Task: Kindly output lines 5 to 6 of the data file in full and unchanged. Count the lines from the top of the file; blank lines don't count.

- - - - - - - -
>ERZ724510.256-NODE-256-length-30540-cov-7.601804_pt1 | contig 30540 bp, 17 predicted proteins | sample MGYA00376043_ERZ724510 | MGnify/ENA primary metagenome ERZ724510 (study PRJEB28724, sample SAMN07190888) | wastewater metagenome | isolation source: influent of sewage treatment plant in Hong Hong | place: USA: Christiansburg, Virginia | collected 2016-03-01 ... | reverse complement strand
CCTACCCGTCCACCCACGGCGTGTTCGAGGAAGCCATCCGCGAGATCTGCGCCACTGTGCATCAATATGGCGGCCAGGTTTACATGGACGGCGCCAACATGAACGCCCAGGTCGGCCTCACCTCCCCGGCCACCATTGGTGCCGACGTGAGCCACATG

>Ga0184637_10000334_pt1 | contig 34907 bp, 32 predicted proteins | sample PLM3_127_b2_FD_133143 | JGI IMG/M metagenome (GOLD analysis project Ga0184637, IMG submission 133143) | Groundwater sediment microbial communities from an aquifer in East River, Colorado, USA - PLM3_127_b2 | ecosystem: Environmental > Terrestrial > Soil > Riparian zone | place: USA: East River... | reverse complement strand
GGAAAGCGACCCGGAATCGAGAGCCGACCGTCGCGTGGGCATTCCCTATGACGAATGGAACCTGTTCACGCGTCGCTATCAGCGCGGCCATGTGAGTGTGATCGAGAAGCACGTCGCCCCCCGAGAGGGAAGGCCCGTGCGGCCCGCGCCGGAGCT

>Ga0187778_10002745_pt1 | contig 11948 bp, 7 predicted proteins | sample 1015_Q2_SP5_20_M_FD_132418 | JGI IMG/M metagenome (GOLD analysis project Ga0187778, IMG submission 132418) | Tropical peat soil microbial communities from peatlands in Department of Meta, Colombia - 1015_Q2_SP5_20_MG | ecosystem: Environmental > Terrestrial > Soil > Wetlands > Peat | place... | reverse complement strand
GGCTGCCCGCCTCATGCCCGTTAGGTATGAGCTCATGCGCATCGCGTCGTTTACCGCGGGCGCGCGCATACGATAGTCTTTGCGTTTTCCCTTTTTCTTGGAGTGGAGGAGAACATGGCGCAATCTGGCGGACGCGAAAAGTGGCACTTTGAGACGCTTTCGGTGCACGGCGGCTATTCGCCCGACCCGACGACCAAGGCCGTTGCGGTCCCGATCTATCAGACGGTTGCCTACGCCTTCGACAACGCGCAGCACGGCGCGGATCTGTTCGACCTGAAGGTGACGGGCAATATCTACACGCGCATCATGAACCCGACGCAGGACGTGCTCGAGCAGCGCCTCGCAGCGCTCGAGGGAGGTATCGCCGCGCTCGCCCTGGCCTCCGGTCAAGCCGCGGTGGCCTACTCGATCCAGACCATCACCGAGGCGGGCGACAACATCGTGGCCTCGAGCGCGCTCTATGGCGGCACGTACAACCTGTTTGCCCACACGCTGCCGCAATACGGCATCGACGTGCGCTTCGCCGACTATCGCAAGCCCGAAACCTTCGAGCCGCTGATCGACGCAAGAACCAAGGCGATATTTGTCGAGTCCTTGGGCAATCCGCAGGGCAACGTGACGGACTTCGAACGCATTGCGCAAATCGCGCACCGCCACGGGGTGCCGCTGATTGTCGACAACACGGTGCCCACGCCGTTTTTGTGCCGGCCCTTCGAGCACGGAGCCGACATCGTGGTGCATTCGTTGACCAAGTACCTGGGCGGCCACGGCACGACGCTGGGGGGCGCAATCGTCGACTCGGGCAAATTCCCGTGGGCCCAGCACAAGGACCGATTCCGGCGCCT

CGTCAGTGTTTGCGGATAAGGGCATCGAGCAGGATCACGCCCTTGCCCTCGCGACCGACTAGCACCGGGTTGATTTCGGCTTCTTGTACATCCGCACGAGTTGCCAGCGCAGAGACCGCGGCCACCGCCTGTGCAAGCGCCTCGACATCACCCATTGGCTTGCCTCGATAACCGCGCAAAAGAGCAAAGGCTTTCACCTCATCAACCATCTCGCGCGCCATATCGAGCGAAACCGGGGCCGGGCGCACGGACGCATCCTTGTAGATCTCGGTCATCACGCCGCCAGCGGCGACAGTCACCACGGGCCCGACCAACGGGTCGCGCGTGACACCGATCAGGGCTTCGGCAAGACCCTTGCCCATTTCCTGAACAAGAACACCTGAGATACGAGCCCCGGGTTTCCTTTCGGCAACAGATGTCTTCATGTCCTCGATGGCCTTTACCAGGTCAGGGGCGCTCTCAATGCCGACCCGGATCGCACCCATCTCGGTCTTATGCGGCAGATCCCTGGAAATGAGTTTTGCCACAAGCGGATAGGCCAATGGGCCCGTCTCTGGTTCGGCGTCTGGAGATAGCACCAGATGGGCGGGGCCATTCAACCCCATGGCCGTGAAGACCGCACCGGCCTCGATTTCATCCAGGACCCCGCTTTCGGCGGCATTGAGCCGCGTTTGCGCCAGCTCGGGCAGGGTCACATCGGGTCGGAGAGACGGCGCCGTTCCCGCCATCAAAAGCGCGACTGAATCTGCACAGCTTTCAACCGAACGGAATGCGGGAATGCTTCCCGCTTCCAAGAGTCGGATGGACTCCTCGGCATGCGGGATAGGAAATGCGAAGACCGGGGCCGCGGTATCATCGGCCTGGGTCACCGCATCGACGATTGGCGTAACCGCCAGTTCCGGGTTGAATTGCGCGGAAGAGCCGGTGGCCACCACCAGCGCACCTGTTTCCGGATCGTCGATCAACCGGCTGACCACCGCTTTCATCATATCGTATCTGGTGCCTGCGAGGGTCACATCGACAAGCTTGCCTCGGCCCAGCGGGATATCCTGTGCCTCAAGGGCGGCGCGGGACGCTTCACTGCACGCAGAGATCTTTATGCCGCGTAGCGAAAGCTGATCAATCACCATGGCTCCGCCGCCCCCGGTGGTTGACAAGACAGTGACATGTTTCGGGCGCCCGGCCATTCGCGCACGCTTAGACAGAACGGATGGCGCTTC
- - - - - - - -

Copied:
>Ga0187778_10002745_pt1 | contig 11948 bp, 7 predicted proteins | sample 1015_Q2_SP5_20_M_FD_132418 | JGI IMG/M metagenome (GOLD analysis project Ga0187778, IMG submission 132418) | Tropical peat soil microbial communities from peatlands in Department of Meta, Colombia - 1015_Q2_SP5_20_MG | ecosystem: Environmental > Terrestrial > Soil > Wetlands > Peat | place... | reverse complement strand
GGCTGCCCGCCTCATGCCCGTTAGGTATGAGCTCATGCGCATCGCGTCGTTTACCGCGGGCGCGCGCATACGATAGTCTTTGCGTTTTCCCTTTTTCTTGGAGTGGAGGAGAACATGGCGCAATCTGGCGGACGCGAAAAGTGGCACTTTGAGACGCTTTCGGTGCACGGCGGCTATTCGCCCGACCCGACGACCAAGGCCGTTGCGGTCCCGATCTATCAGACGGTTGCCTACGCCTTCGACAACGCGCAGCACGGCGCGGATCTGTTCGACCTGAAGGTGACGGGCAATATCTACACGCGCATCATGAACCCGACGCAGGACGTGCTCGAGCAGCGCCTCGCAGCGCTCGAGGGAGGTATCGCCGCGCTCGCCCTGGCCTCCGGTCAAGCCGCGGTGGCCTACTCGATCCAGACCATCACCGAGGCGGGCGACAACATCGTGGCCTCGAGCGCGCTCTATGGCGGCACGTACAACCTGTTTGCCCACACGCTGCCGCAATACGGCATCGACGTGCGCTTCGCCGACTATCGCAAGCCCGAAACCTTCGAGCCGCTGATCGACGCAAGAACCAAGGCGATATTTGTCGAGTCCTTGGGCAATCCGCAGGGCAACGTGACGGACTTCGAACGCATTGCGCAAATCGCGCACCGCCACGGGGTGCCGCTGATTGTCGACAACACGGTGCCCACGCCGTTTTTGTGCCGGCCCTTCGAGCACGGAGCCGACATCGTGGTGCATTCGTTGACCAAGTACCTGGGCGGCCACGGCACGACGCTGGGGGGCGCAATCGTCGACTCGGGCAAATTCCCGTGGGCCCAGCACAAGGACCGATTCCGGCGCCT